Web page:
Discussion event to explore the climate crisis

April 27, 2022 | Opinion | Volume 26 Issue 9
Canadian Mennonite
(Photo compilation by Betty Avery)

Canadian Mennonite is launching an online discussion series exploring current events that are impacting the church and wider world, and the climate crisis is the subject of the first event.

Hosted by Aaron Epp, CM’s online media manager, the first event takes place on Wednesday, May 25 at 8 p.m. ET. You can register to attend at canadianmennonite.org/events.

We asked the three guests who will be joining Epp on May 25—Joanne Moyer, Ian Funk and Anthony Siegrist—to write a few paragraphs introducing themselves and to identify a question they hope to bring to the discussion.

Joanne Moyer
The roots of my love for God’s creation were planted during my childhood through family treks in the Old Man River Valley in Lethbridge, Alta.; game drives through parks in Tanzania, East Africa; and summers working at Camp Valaqua in the Alberta foothills.

Especially at Camp Valaqua, my faith was nurtured in a setting with intense connection to nature, and I developed a strong understanding of God as Creator and a conviction that my response to God’s love must include attention to, and care for, God’s creation.

These convictions are closely linked with justice concerns, recognizing that the vulnerable in our societies frequently suffer the greatest harm from environmental degradation while often contributing the least to causing it.

After completing a theology degree at Canadian Mennonite Bible College, I pursued environmental studies degrees at several levels, culminating in a PhD. During my studies, I was invited to serve as one of the Canadian council members for the newly formed Mennonite Creation Care Network, and I have served with the network for almost 20 years.

I currently work at The King’s University in Edmonton, teaching environmental studies and geography, and conducting research on faith-based environmental engagement in Canada.

I try to walk all this talk in my personal life, choosing not to own a car; considering my purchases and travel carefully; gardening; and eating lots of beans.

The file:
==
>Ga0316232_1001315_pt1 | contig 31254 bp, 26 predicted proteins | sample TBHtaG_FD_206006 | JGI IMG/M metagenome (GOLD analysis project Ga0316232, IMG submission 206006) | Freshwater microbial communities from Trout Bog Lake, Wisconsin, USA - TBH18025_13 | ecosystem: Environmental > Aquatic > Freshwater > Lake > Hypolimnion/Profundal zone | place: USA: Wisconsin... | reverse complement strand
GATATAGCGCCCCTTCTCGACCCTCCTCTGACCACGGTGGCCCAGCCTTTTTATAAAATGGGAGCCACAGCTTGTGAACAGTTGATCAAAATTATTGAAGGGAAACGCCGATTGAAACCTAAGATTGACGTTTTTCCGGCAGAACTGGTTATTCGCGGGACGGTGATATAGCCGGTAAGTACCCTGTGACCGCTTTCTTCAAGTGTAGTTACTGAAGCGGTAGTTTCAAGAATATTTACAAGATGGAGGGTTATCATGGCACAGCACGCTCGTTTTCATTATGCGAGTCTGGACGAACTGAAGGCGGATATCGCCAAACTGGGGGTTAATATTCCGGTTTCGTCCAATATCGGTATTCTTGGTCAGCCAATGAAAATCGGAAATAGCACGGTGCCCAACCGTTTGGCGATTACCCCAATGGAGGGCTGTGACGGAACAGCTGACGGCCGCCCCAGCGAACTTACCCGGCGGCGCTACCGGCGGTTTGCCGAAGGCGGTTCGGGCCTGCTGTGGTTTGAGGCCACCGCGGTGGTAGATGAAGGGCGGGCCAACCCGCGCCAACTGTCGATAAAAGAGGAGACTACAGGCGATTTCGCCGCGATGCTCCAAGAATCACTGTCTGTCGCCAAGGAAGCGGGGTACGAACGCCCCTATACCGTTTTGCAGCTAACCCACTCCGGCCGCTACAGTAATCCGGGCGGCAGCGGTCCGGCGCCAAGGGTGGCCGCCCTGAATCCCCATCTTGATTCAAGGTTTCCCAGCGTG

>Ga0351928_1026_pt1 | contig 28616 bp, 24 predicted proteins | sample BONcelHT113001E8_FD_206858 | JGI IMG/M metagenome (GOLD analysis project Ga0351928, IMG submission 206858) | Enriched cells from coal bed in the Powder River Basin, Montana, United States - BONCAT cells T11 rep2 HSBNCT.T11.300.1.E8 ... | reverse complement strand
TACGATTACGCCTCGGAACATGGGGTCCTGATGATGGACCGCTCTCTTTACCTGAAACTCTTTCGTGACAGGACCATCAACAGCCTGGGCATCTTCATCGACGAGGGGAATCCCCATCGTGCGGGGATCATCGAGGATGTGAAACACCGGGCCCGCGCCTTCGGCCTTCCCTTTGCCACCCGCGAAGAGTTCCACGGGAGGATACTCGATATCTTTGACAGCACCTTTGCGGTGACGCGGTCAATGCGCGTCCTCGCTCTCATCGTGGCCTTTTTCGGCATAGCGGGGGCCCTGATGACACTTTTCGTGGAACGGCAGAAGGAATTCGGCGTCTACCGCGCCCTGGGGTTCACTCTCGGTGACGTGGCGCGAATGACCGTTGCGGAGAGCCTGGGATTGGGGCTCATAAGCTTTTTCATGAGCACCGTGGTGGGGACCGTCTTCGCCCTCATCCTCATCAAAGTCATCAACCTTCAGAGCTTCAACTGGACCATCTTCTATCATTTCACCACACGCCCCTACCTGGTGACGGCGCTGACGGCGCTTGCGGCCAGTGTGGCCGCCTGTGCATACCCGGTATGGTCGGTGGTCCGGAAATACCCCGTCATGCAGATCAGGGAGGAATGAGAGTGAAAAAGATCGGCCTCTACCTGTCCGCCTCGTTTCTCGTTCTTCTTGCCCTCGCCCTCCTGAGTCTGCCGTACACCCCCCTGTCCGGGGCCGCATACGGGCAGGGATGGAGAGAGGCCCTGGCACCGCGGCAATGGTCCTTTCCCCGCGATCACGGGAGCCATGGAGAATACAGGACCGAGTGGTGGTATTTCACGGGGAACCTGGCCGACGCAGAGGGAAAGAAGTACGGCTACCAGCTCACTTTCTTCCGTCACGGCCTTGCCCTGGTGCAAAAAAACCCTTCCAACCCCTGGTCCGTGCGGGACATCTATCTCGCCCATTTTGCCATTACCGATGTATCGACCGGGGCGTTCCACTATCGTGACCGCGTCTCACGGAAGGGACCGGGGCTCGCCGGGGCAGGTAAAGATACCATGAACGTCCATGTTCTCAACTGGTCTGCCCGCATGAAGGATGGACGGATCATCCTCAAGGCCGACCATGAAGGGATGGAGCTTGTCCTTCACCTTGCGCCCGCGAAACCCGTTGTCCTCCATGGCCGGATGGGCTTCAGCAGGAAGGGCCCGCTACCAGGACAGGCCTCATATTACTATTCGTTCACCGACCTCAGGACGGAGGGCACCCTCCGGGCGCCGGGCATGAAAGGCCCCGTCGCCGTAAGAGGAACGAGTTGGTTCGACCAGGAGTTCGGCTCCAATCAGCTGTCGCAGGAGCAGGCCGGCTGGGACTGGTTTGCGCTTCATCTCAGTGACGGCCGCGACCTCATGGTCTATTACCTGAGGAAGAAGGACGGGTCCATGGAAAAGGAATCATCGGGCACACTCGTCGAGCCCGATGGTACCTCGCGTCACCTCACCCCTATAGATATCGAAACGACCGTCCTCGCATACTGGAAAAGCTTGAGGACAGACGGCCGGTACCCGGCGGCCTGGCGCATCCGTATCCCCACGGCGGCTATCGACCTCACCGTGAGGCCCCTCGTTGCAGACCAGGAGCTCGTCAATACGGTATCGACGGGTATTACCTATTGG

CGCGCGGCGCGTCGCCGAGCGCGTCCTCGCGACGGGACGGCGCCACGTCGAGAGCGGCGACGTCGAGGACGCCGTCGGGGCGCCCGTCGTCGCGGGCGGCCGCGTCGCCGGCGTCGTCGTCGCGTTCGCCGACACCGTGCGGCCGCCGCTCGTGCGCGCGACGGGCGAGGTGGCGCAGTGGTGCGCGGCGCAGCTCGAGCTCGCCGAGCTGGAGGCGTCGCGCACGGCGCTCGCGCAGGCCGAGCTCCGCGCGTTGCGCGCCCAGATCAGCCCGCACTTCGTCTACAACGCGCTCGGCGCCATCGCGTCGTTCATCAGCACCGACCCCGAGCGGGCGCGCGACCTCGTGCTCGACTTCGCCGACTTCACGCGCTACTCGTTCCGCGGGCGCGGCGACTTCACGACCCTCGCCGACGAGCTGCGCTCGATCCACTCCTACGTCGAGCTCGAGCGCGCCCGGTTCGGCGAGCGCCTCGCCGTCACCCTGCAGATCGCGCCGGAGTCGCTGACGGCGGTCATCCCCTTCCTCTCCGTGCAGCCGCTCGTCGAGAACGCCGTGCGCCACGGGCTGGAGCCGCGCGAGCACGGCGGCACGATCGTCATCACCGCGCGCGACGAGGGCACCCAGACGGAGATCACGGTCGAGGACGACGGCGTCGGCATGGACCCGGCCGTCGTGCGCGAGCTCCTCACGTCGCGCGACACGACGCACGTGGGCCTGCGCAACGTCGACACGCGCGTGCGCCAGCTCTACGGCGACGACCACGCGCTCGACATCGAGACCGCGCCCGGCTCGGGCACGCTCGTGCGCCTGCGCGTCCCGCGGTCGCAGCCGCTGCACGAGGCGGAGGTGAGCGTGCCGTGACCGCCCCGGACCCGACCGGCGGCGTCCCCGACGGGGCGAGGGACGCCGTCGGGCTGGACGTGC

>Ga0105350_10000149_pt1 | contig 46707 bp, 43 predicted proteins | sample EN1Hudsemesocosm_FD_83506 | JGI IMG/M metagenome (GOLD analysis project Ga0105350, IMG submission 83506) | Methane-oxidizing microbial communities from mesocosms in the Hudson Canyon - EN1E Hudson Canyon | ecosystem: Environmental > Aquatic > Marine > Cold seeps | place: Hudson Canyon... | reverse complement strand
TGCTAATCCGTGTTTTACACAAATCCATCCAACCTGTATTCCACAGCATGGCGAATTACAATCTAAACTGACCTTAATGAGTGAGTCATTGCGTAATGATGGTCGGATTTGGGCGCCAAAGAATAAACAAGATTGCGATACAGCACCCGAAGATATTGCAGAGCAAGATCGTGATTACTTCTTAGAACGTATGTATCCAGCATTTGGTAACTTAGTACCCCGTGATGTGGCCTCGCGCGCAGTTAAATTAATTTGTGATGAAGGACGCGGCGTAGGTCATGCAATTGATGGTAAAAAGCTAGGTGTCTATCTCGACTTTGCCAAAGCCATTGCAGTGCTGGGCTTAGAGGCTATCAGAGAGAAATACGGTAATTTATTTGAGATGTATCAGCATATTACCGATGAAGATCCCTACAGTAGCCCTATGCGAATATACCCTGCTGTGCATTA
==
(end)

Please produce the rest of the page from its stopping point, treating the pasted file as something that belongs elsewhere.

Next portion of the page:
My question: Which is more important for addressing climate change: personal lifestyle choices or political advocacy aimed at creating systemic transformation?

Ian Funk
I have been a pastor for the last six years at Langley Mennonite Fellowship in British Columbia, and I have also been studying at Anabaptist Mennonite Biblical Seminary in Elkhart, Ind.

In both my studies and in my formation as a pastor I am finding more and more that every dimension of faith intersects with how we relate to creation. In creation we experience grace, incarnation, revelation, goodness, forgiveness, redemption, life, providence, calling, shalom and a connection with Creator God.

I pray that, in a time of climate crisis, the church does all that it can to tune into every dimension of our faith that connects us with creation; creation is calling for this.

I am a part of the Mennonite Church B.C. Creation Care Task Group and MC Canada’s Sustainability Leadership Group.

I was recently a part of a Mennonite church community learning series—”Creator’s Call in a Climate Emergency”—in which it became abundantly clear that there is a very deep sense of urgency among church folk to respond to the climate crisis. In this series, we learned that creation has suffered largely because of a prevailing worldview that justifies extraction and conquest, and that the church needs to actively participate in a dramatic, imaginative shift in our thinking which realizes our intimate connection with creation.

My question (from the MC B.C. Creation Care Task Group): Who is ready to actively engage with creation care in the church community? Is the church viewed as a venue where we can respond to the climate crisis?

Anthony Siegrist
Being involved in creation care means putting our hands to the local work of rejuvenating habitats and reducing the harmful aspects of our ecological impact. It also means contributing our voices and our votes to the task of changing the systems that make damaging consumption seem normal and victimless.

My work with A Rocha is part of this, but I hope my everyday oikological work is as well. Like many others, I was initially drawn to environmental concerns because it was in nature that I encountered God’s peace. There is something about natural landscapes that makes me feel like I know what it means to be a human. These places, and the wild ramble of flora and fauna that make them up, deserve our care.

I’m motivated by the connections as well: the fact that almost all of us are upstream from somebody else, the fact that our lives depend on natural systems and organisms we didn’t create, and for which we could not pay. We live in a world of gifts and grace. The only right response is to extend that grace, to live in wonder and care.

My question: Which biblical lens, which story or theme, puts the climate crisis into the right focus?

For more information, visit canadianmennonite.org/events.

This article appears in the May 2, 2022 print issue, with the headline “Canadian Mennonite discussion event to explore the climate crisis.”

(Photo compilation by Betty Avery)

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